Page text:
Witzig, who, like Shulman, is responsible for more than a few genre-defining and legend-making photographs, shares the distinction of having housed himself in a way that represents the very cutting edge of progression for its time and place. It was all about breaking the mold of conventionality…or at least loosening things up as never before. But in the counterculture-architecture statement that Witzig ultimately created, there’s no getting past certain allusions—the Northern California coastal-barn vernacular forms of the Sea Ranch, Prickly Mountain-style improv woodwork, the Australian vernacular and its emphasis on the veranda, and even the kind of indoor-outdoor plan fusion seen in the early Taliesin West tent shelters. Here was a design that was dead set on openly embracing its particular eco system, built of materials that might otherwise have ended up littering it. These and other moves show that Witzig, all sun-kissed and surf-blissed and out there in the land of “country soul,” hadn’t completely unplugged, that he had his history down and an eye on larger concerns. And now, I say, what he built has to be read as a vital part of that discussion—those larger concerns.
Here’s what he had to say about the place.
“This tent was ‘home’ for many months. It had a floor that came from a house I demolished, electricity, and even a refrigerator. The pattern of leaves on the canvas walls convinced me to replicate those in the house. Driftwood was a useful source of materials for benches. It arrived complete with character.” | Photo copyright 2014 John Witzig.
“Nigel Coates at my house at Angourie in February 1974. When you’re building a house, some people are useful, and most just get in the way. No one helped me more than Nigel building this first house. He was too good a craftsman really. My impatience, and his inclination for doing it well were sometimes at odds.” | Photo copyright 2014 John Witzig.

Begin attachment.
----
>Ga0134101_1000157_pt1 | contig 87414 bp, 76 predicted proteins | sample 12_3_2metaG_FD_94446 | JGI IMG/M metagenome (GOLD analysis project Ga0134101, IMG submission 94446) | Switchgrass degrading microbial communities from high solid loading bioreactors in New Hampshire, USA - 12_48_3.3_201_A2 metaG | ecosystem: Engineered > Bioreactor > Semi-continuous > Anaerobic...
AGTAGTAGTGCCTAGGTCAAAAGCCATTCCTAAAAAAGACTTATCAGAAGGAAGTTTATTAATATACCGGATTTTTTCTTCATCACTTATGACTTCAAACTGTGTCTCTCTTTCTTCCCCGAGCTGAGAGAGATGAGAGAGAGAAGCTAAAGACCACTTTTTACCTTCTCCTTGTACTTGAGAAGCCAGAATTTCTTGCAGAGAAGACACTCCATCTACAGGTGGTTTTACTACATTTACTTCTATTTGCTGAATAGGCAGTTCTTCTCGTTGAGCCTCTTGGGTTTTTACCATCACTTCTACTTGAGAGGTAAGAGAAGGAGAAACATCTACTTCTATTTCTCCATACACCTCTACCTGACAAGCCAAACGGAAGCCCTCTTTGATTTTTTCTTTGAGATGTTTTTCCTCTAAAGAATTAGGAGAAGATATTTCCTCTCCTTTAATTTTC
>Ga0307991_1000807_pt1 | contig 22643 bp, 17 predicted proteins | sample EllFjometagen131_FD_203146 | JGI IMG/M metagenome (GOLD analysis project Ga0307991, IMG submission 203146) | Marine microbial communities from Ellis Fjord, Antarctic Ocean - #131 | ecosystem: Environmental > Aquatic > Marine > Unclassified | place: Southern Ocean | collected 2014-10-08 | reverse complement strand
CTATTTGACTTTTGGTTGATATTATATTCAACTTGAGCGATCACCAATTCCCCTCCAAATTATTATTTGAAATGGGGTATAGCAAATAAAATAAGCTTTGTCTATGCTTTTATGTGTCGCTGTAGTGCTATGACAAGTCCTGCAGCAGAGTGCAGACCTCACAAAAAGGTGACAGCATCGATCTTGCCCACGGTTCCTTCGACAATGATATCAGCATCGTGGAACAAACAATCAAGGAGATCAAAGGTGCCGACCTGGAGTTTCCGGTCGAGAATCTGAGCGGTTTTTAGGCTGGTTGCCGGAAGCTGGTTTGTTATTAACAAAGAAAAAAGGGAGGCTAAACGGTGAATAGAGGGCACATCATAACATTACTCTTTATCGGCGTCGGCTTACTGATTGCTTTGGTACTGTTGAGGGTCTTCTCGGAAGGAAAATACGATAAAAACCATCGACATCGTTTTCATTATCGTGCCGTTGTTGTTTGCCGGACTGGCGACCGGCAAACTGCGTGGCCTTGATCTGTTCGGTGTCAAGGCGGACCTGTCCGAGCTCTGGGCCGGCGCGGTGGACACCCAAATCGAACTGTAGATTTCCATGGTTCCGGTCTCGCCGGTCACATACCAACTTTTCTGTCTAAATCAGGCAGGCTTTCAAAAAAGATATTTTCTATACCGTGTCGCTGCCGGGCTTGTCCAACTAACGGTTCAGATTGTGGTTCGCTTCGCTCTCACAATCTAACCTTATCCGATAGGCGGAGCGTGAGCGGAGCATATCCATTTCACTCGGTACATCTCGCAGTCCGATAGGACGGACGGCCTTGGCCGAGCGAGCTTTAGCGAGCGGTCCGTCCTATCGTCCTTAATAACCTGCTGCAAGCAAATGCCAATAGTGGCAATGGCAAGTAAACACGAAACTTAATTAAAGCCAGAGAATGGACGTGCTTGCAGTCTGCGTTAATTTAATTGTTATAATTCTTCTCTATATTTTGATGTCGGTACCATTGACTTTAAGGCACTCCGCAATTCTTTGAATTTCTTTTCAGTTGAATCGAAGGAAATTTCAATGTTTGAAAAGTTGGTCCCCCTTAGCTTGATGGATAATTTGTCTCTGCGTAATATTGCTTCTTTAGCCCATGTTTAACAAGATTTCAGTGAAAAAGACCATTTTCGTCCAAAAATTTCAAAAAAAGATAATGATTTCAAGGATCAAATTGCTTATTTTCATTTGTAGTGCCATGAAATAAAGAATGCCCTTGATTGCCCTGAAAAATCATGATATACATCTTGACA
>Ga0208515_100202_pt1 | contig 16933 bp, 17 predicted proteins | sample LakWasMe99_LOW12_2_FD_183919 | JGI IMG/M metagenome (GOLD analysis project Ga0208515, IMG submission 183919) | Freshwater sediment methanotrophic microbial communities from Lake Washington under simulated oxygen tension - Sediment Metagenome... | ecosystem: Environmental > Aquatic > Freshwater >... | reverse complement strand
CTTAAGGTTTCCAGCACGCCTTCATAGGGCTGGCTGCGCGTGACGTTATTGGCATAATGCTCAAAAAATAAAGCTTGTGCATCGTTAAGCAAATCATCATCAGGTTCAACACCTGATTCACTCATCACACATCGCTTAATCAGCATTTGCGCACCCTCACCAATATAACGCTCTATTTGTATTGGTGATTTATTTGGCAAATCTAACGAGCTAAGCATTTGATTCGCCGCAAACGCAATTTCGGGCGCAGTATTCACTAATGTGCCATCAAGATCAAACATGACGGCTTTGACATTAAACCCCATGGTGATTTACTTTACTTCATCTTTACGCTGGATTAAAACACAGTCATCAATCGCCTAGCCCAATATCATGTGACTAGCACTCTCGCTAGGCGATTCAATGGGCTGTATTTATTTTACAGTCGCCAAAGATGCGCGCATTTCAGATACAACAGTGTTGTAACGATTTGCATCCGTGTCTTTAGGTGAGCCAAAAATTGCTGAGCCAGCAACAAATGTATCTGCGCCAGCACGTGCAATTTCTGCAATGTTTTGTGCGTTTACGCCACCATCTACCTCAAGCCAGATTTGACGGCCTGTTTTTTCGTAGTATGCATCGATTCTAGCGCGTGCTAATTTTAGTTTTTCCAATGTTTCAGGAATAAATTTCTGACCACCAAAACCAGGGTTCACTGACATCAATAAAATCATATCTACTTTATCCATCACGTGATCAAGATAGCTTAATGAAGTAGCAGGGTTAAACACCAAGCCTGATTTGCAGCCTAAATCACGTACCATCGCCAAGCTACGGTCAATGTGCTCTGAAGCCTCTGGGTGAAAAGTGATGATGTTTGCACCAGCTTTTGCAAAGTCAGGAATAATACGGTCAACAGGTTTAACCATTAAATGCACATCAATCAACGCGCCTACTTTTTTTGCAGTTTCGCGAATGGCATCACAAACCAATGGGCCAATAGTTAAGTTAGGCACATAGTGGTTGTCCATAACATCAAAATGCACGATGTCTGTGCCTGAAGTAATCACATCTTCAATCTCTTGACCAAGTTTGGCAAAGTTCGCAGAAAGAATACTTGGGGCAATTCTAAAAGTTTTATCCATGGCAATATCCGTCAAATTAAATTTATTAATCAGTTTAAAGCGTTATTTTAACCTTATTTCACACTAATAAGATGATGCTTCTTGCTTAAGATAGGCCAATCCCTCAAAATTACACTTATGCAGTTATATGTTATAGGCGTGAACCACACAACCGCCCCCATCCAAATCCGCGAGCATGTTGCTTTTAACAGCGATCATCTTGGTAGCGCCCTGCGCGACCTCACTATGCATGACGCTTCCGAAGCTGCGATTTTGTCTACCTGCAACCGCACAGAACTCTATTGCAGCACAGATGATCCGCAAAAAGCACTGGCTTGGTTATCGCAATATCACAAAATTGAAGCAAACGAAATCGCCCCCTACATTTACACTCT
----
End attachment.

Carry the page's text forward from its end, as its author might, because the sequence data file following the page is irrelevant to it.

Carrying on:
“Construction gang c. 1973. This was the day that we raised the frame of the front part of my house. This event clearly needed the help of everyone that I knew at Angourie. Owner-building thrives on these celebrations.” | Photo copyright 2014 John Witzig.
“I added a lean-to on the back of the middle section of the house to give a bit of storm protection to the back door, and also the kitchen windows. The little veranda relieved the rather stark geometry as well… no bad thing.” | Photo copyright 2014 John Witzig.
“Ah… the interior lining done. As I remember, the boards were painted and I simply turned them around. They were wide, and quite beautiful. The kitchen cupboards were courtesy of the skill of my friend Nigel. They were designed to fit things like the old ceramic sink that I’d found somewhere, not the other way around.” | Photo copyright 2014 John Witzig.
“The western end of the middle section had fly-screen walls, and fibreglass sheeting for the roof. It was almost like living outside… lovely in the summer, and a bit cool in the middle of winter.” | Photo copyright 2014 John Witzig.
“I plotted all of the trees on the site, and basically filled the gaps between them. Only one tree over three feet was sacrificed.” | Photo copyright 2014 John Witzig.
“Self-portrait at the Angourie house c. 1974. I really don’t know when I took this picture. The front bit of the house (it was in three parts) is finished (really!). There’s even a picture hanging above the fireplace. It could be as late as 1977, but I doubt it.” | Photo copyright 2014 John Witzig.